Fleets of the Future: Data analytics for OEMs

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Many sectors have been riding the digitisation wave and the automotive industry is no exception. Increasing data analytics in the automotive industry, coupled with changing customer expectations, has led to the change in how cars are built, sold and used. Predictive analytics has played a major role in this shift as our vehicles become more connected and advanced. According to Mordor Intelligence,  The Big Data Market In The Automotive Industry is expected to grow from USD 5.92 billion in 2024 to USD 12.86 billion by 2029, at a CAGR of 16.78% during the forecast period (2024-2029). Europe is the largest market, underlining the value of data-led operations for UK OEMs in the years ahead.

Data science, analytics, and artificial intelligence can help OEMs remain competitive and differentiate by delivering value across all functions, including marketing, sales, and operations. However, argues Alan Glazier when some of the biggest passenger car automakers have more than 10 million vehicles’ worth of data sitting in their data repositories, failure to tap into these vast data stores risks not only lost safety opportunities, revenue and brand value but, critically, undermines OEM opportunities to embrace vital new innovation in car ownership models…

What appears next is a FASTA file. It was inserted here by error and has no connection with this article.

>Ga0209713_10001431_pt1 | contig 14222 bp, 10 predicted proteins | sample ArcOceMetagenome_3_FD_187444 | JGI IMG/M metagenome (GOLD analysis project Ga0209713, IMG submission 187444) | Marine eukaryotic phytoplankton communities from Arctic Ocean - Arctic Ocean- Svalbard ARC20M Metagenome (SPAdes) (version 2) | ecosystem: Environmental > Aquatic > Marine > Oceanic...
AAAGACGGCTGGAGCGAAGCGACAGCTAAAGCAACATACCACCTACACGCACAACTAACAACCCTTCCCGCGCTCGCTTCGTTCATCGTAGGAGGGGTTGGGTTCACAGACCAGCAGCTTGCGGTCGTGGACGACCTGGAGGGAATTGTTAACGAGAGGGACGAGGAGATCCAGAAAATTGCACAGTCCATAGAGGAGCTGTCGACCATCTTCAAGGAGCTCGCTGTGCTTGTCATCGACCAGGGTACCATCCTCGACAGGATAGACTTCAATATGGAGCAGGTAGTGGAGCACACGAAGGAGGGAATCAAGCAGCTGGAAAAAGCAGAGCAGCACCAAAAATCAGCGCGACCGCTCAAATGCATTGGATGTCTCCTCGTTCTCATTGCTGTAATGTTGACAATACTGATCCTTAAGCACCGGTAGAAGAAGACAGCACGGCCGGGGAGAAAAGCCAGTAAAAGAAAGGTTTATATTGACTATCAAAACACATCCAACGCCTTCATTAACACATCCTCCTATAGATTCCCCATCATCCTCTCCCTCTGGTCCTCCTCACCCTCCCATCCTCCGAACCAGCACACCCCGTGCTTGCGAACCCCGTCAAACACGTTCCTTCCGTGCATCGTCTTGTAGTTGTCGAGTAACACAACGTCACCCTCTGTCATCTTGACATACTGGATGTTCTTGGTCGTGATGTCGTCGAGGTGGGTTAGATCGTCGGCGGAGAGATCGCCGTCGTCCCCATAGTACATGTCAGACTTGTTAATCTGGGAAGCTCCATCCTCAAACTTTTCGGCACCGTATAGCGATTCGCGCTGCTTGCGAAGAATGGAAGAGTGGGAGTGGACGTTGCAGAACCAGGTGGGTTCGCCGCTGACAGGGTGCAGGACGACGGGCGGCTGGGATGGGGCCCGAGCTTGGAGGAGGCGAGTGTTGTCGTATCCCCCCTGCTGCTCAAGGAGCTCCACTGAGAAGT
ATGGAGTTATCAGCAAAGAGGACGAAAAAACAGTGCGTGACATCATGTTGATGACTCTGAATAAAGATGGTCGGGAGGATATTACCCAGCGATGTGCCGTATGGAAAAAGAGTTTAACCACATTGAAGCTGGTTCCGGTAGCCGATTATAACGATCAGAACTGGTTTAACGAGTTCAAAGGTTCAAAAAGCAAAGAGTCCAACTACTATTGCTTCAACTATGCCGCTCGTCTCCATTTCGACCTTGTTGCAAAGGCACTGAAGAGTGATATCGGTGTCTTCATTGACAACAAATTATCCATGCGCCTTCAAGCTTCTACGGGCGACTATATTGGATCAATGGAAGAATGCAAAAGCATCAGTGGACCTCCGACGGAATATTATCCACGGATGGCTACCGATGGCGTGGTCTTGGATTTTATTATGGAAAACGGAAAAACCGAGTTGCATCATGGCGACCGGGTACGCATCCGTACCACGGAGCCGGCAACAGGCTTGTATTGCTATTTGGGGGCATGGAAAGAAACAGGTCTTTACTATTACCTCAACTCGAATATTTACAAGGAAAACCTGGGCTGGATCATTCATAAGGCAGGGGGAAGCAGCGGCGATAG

Data Led Innovation

At a time of extraordinary technology innovation, the automotive industry is facing an unprecedented array of operational and strategic challenges. According to McKinsey, “the levels of disruption in the automotive industry coming over the next dozen years are likely to exceed those of the previous 50 or more.” Certainly, the on-going debates regarding the next generation vehicle technology – and the growing customer concerns regarding the adoption of Electric Vehicles (EV) – underlines the enormous changes currently underway.  But that is just one part of a very complex story.